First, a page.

Tuesday, 1 December 2009

Starting Out

My husband was really scared just now when I was setting up this blog. I have never seen him quite like that before. Usually, he is the rock and I am the quaking limpet.

'People aren't going to like this' he told me. 'People don't want to see schizophrenia and school in the same sentence'.

But that is my whole point. There is so little understanding of mental illness out there, and to my mind schizophrenia is the least understood of all.

I am the schizophrenic at the school gate. I am also a loving wife and a devoted mother of four young children.

I was diagnosed with schizophrenia when I suffered a nervous breakdown at the age of nineteen. I recovered well from this illness, and was only told about the diagnosis when I was twenty-five, after my second breakdown. I was so badly affected by the label that I then withdrew from society for several years.

So no matter how many times I read now that schizophrenia is nothing to do with having a split personality (rather, the only divide is between the emotions felt and the outward display of those emotions, like laughing at moments of sadness) or that schizophrenics are no more dangerous than any other members of the general public, I know the potency of that single word.

In recent years I have lived my life to the full - I was lucky beyond belief to meet my wonderful husband and build a family with him. I have many friends, and a really active life. Yet I live in fear in case these friends should find out about my mental health history - I really feel that most of them wouldn't be able to cope with the information about my diagnosis and that some of them would go so far as to shun me.

I hope I am wrong. But I am going to cover my bets, and write this blog anonomously for now. It is about my daily life, and about the events which have led me to where I am now. I hope it may help someone - anyone who finds themself in the position that I was for years after my diagnosis, with the world tumbling to shreds around me and all my self-confidence vanished, as a newly labelled 'Schizophrenic'.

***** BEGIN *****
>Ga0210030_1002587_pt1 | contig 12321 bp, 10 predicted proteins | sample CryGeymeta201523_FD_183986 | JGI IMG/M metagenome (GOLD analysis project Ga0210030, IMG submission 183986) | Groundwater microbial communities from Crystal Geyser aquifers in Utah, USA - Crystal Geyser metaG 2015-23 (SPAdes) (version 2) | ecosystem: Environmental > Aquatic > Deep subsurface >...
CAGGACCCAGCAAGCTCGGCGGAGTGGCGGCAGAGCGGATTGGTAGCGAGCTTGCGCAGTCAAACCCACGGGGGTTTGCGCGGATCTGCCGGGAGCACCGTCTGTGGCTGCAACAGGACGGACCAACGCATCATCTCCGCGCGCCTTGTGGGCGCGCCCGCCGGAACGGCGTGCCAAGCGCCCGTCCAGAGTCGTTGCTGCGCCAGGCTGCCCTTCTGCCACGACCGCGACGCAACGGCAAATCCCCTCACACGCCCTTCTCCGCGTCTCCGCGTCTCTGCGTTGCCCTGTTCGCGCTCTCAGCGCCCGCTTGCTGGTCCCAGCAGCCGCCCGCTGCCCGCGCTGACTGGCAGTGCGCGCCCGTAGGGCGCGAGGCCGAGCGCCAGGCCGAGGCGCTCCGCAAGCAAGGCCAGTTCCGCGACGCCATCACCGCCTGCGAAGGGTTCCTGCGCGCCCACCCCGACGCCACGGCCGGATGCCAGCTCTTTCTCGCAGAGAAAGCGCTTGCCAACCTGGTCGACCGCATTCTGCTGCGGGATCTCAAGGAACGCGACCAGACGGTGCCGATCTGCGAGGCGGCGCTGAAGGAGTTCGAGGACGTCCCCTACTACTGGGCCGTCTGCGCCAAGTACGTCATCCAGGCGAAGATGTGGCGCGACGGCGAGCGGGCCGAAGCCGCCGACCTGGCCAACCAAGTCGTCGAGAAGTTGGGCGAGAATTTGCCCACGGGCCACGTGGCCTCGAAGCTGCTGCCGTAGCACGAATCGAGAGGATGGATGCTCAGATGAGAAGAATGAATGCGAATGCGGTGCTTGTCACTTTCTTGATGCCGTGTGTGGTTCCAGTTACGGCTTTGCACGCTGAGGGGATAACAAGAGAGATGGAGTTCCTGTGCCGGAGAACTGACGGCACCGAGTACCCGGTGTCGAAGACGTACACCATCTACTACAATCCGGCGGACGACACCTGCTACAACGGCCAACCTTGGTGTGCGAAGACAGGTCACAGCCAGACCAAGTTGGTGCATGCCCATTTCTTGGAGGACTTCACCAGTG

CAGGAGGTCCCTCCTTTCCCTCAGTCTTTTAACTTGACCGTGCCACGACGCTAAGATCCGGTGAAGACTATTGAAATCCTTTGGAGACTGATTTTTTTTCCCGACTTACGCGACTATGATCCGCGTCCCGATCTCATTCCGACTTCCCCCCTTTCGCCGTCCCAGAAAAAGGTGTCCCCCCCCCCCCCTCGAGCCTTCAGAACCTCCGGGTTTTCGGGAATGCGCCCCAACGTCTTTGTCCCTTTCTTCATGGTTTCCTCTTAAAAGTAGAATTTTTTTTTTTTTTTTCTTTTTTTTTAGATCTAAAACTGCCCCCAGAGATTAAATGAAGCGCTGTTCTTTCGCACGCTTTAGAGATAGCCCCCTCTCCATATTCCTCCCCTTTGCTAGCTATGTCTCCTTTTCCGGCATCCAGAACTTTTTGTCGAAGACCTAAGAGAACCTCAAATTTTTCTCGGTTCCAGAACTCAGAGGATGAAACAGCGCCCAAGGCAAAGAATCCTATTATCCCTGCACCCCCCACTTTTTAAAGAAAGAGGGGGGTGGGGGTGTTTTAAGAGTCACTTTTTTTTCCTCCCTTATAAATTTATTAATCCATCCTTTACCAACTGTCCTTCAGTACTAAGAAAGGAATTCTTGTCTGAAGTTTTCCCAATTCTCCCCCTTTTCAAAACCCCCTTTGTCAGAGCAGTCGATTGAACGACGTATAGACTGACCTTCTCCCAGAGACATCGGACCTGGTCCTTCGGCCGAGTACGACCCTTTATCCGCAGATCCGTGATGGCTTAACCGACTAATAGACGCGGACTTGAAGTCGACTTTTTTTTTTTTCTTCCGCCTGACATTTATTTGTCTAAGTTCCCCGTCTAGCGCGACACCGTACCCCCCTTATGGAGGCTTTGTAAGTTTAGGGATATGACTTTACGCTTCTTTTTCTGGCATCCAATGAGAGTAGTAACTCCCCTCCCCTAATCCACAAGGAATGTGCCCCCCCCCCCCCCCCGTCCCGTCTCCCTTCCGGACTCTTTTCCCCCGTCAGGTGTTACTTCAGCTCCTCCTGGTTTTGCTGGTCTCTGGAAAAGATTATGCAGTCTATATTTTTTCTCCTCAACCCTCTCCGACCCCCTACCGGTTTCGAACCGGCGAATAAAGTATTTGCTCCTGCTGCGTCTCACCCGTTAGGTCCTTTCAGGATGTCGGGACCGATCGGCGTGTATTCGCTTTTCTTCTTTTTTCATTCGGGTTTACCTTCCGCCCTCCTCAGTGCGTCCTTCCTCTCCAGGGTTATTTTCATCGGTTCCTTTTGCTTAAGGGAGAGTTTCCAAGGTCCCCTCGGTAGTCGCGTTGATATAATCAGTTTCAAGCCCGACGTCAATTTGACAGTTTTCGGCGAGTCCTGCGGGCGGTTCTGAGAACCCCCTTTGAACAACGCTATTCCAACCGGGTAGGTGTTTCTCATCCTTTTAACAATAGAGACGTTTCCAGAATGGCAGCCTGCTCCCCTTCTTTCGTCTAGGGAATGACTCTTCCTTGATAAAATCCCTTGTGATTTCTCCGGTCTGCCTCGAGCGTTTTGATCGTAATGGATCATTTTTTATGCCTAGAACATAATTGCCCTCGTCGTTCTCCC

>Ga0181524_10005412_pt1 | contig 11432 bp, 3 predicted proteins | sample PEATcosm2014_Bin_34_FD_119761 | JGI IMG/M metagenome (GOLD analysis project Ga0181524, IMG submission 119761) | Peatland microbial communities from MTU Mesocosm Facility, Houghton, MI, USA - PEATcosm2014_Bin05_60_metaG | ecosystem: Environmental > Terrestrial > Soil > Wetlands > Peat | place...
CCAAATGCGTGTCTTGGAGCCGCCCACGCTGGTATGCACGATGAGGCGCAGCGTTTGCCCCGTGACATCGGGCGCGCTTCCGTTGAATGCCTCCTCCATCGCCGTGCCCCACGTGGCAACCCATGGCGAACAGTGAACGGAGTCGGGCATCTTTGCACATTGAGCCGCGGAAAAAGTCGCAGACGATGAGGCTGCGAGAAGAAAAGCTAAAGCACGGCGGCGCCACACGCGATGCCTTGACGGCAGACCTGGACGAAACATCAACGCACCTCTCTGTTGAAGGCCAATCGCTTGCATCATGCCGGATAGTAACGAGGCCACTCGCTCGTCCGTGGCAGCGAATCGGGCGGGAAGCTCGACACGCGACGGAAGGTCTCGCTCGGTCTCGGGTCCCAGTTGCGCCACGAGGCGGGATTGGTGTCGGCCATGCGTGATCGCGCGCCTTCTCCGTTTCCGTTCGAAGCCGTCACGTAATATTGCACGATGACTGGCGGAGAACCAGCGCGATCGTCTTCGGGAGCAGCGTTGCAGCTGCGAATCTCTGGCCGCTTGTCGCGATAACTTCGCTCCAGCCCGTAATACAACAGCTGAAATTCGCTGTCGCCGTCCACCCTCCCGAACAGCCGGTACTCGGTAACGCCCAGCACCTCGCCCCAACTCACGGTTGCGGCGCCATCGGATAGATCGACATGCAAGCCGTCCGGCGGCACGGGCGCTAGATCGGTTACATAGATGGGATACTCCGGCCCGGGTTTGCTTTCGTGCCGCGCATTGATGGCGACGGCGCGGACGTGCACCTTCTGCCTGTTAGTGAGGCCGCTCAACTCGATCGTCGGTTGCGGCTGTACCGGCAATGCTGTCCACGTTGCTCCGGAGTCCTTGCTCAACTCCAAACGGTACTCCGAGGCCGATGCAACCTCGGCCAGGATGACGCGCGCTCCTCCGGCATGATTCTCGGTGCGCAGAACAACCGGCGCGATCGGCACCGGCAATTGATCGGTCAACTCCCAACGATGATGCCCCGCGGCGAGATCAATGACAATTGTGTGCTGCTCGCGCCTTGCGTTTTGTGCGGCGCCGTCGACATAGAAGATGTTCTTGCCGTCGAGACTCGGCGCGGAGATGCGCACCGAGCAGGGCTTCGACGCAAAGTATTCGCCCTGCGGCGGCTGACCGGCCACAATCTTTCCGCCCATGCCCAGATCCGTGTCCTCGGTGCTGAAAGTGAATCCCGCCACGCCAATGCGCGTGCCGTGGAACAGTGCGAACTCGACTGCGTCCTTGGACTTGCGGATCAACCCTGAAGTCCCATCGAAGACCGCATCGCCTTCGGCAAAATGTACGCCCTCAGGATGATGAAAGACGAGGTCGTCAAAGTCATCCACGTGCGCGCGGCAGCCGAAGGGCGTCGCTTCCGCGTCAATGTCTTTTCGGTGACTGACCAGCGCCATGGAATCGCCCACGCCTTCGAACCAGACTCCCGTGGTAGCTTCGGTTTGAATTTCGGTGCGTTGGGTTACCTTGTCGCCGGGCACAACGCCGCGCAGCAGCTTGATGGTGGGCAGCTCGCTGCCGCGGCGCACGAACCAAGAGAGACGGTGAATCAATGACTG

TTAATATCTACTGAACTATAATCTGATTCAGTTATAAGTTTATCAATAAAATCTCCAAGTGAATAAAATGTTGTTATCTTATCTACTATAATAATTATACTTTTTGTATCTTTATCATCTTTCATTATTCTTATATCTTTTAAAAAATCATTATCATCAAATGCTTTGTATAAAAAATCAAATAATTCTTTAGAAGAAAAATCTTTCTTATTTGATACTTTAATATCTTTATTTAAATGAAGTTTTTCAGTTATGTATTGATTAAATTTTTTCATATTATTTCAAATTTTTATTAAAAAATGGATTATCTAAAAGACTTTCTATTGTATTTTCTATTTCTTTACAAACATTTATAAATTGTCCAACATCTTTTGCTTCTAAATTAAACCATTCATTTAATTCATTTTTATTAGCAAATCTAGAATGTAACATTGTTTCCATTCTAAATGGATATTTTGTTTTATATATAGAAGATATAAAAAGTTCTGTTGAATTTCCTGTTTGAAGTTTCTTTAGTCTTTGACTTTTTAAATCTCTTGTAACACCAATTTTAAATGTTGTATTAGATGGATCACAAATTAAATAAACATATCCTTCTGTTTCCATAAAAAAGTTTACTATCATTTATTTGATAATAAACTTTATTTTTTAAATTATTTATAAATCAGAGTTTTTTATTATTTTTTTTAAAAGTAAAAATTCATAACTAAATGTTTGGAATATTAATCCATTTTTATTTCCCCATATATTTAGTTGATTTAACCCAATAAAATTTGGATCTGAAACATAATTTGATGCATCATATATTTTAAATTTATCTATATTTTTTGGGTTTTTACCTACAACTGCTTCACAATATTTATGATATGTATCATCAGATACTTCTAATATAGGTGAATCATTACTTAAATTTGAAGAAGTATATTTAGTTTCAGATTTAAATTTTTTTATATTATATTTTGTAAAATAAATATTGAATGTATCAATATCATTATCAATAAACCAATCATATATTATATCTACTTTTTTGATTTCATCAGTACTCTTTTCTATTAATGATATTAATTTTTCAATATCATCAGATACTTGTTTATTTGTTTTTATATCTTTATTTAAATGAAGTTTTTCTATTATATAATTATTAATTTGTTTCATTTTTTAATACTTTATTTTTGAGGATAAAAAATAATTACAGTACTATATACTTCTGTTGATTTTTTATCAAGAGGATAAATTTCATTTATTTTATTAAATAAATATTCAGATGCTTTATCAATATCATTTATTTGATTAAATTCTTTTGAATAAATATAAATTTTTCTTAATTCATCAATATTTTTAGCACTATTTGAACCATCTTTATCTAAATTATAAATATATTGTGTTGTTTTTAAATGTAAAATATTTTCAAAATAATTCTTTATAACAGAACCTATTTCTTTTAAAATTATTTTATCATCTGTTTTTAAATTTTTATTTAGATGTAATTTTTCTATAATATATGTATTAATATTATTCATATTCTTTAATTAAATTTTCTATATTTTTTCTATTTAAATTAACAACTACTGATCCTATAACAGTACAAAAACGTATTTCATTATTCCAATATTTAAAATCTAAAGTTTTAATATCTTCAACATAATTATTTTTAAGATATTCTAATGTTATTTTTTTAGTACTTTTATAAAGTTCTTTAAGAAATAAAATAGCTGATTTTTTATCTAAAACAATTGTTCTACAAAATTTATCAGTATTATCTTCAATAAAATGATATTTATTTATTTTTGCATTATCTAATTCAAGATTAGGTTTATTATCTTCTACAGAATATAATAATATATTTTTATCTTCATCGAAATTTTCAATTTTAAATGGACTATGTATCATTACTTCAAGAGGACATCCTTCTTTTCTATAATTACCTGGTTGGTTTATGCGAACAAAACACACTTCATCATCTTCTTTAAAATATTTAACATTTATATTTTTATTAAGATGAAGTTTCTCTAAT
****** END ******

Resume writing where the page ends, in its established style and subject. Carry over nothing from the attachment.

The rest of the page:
I will relate more about all this tomorrow.


  1. Hi Mrs. Gillett -

    I purchased your book through Kindle on Friday. I just finished reading it Monday. You are such a great writer. I couldn't put your book down the whole weekend. I love your use of words. My Deaf sister is diagnosed with schizophrenia and I'm hoping to learn more about her perception. Your book really helped me step into her shoes. I hope you continue writing - I look forward to it.

    Lots of love from Houston, Texas.

  2. Thank you so much Sol. I am really pleased that you enjoyed my book. Hearing from a satisfied reader is the best reward for writing. I will write more and hopefully eventually come up with something that I am as proud of as I am of this, my first book.

    I am sorry to hear about your sister but pleased to know that you are trying to understand the experience from her point of view. Please try not to let her get too hooked into the diagnosis - remind her that she is a human being and that we can transcend the bad things in our lives, given time and support.

    I wish you all the best, and thank you so much for getting in touch. I do hope you see this reply!

    Louise x